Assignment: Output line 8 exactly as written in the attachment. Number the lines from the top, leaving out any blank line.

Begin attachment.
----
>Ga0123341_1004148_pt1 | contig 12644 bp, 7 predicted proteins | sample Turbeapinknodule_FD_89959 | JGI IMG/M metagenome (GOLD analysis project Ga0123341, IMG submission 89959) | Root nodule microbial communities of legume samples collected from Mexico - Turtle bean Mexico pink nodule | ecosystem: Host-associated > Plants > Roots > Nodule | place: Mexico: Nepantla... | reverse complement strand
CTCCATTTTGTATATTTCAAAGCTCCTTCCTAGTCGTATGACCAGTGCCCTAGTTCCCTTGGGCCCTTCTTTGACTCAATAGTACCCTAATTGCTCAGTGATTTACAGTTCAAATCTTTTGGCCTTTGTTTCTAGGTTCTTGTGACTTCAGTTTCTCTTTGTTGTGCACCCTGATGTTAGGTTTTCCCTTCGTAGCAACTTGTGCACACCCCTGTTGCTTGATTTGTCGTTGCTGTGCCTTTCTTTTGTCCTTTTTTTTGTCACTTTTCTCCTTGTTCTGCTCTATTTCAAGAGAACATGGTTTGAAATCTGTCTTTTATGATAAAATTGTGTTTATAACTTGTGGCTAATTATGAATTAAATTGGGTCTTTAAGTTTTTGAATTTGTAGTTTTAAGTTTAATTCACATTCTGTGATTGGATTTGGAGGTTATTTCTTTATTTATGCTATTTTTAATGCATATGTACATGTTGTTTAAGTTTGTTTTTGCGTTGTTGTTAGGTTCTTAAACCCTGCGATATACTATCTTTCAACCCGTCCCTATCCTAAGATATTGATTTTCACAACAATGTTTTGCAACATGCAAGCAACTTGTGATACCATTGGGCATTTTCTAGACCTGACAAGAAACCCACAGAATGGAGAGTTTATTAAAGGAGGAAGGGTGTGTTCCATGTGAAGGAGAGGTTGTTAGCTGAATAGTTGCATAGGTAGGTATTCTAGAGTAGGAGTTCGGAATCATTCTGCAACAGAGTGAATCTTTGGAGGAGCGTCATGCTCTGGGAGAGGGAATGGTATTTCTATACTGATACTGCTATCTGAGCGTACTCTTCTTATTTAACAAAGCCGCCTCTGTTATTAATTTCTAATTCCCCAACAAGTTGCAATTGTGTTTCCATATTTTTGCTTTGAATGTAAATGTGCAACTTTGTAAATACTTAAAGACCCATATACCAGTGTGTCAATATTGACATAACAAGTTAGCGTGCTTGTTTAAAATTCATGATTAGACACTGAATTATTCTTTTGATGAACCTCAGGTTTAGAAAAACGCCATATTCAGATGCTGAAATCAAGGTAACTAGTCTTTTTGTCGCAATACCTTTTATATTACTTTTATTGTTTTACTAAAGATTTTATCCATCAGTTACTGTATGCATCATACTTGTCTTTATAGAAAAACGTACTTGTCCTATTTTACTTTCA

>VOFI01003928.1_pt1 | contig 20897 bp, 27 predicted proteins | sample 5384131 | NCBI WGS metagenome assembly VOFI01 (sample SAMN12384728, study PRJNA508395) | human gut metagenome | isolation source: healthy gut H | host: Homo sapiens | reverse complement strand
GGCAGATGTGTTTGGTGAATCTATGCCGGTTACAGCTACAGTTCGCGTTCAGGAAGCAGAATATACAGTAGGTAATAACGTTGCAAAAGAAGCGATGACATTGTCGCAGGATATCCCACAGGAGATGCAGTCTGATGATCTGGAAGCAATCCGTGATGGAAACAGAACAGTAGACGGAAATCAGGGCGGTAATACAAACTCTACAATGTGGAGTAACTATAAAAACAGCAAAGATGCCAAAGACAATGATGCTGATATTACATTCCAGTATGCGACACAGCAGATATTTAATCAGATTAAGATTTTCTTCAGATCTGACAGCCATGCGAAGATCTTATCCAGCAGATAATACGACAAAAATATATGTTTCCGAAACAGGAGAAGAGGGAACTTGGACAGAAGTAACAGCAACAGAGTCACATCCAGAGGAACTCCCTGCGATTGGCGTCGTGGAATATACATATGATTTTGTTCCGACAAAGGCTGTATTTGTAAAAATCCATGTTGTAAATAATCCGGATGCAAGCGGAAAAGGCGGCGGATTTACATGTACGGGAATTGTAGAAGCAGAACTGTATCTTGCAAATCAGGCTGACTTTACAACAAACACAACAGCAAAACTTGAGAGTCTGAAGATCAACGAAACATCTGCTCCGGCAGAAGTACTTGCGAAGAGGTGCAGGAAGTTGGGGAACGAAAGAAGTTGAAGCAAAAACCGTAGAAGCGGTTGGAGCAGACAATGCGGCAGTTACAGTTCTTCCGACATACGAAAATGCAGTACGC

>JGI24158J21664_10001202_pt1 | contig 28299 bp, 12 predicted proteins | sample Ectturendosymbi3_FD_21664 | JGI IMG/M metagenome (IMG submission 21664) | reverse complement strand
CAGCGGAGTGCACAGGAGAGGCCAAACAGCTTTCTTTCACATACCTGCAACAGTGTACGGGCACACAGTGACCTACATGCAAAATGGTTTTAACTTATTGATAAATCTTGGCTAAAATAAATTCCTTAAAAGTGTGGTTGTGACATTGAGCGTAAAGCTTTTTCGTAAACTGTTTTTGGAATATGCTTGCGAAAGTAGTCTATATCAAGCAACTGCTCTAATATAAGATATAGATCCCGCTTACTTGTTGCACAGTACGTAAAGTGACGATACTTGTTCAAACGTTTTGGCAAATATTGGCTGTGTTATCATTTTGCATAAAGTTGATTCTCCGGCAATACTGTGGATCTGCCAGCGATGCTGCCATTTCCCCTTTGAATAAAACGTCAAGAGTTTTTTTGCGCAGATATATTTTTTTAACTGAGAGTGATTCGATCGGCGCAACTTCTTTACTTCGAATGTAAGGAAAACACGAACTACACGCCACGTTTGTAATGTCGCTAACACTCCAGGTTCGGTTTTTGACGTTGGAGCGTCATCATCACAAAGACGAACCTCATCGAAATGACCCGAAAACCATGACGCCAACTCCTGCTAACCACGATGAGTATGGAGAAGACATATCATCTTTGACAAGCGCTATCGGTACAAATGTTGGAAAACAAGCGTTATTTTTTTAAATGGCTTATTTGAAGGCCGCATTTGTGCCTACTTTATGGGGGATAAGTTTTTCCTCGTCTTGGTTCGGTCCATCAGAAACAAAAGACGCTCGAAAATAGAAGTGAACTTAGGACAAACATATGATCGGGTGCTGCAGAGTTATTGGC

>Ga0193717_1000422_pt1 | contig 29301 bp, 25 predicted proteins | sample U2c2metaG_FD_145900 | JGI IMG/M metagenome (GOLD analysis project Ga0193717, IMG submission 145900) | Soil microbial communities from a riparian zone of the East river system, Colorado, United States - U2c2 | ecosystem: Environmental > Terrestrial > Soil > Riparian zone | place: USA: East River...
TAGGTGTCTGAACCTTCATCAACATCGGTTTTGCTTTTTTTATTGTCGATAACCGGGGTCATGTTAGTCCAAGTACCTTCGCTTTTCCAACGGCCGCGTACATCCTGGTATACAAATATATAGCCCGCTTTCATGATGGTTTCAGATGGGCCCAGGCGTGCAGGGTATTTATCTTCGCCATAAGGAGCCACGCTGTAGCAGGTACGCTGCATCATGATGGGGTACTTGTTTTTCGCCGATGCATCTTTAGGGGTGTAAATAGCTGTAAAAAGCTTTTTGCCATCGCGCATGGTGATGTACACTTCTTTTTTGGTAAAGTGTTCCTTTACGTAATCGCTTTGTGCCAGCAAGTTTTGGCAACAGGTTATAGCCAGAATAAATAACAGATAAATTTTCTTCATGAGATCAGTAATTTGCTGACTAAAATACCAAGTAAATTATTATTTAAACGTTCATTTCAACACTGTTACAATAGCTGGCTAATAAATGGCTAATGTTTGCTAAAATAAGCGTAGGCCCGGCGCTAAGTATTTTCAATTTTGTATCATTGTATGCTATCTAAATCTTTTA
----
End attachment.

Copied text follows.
TAGGTGTCTGAACCTTCATCAACATCGGTTTTGCTTTTTTTATTGTCGATAACCGGGGTCATGTTAGTCCAAGTACCTTCGCTTTTCCAACGGCCGCGTACATCCTGGTATACAAATATATAGCCCGCTTTCATGATGGTTTCAGATGGGCCCAGGCGTGCAGGGTATTTATCTTCGCCATAAGGAGCCACGCTGTAGCAGGTACGCTGCATCATGATGGGGTACTTGTTTTTCGCCGATGCATCTTTAGGGGTGTAAATAGCTGTAAAAAGCTTTTTGCCATCGCGCATGGTGATGTACACTTCTTTTTTGGTAAAGTGTTCCTTTACGTAATCGCTTTGTGCCAGCAAGTTTTGGCAACAGGTTATAGCCAGAATAAATAACAGATAAATTTTCTTCATGAGATCAGTAATTTGCTGACTAAAATACCAAGTAAATTATTATTTAAACGTTCATTTCAACACTGTTACAATAGCTGGCTAATAAATGGCTAATGTTTGCTAAAATAAGCGTAGGCCCGGCGCTAAGTATTTTCAATTTTGTATCATTGTATGCTATCTAAATCTTTTA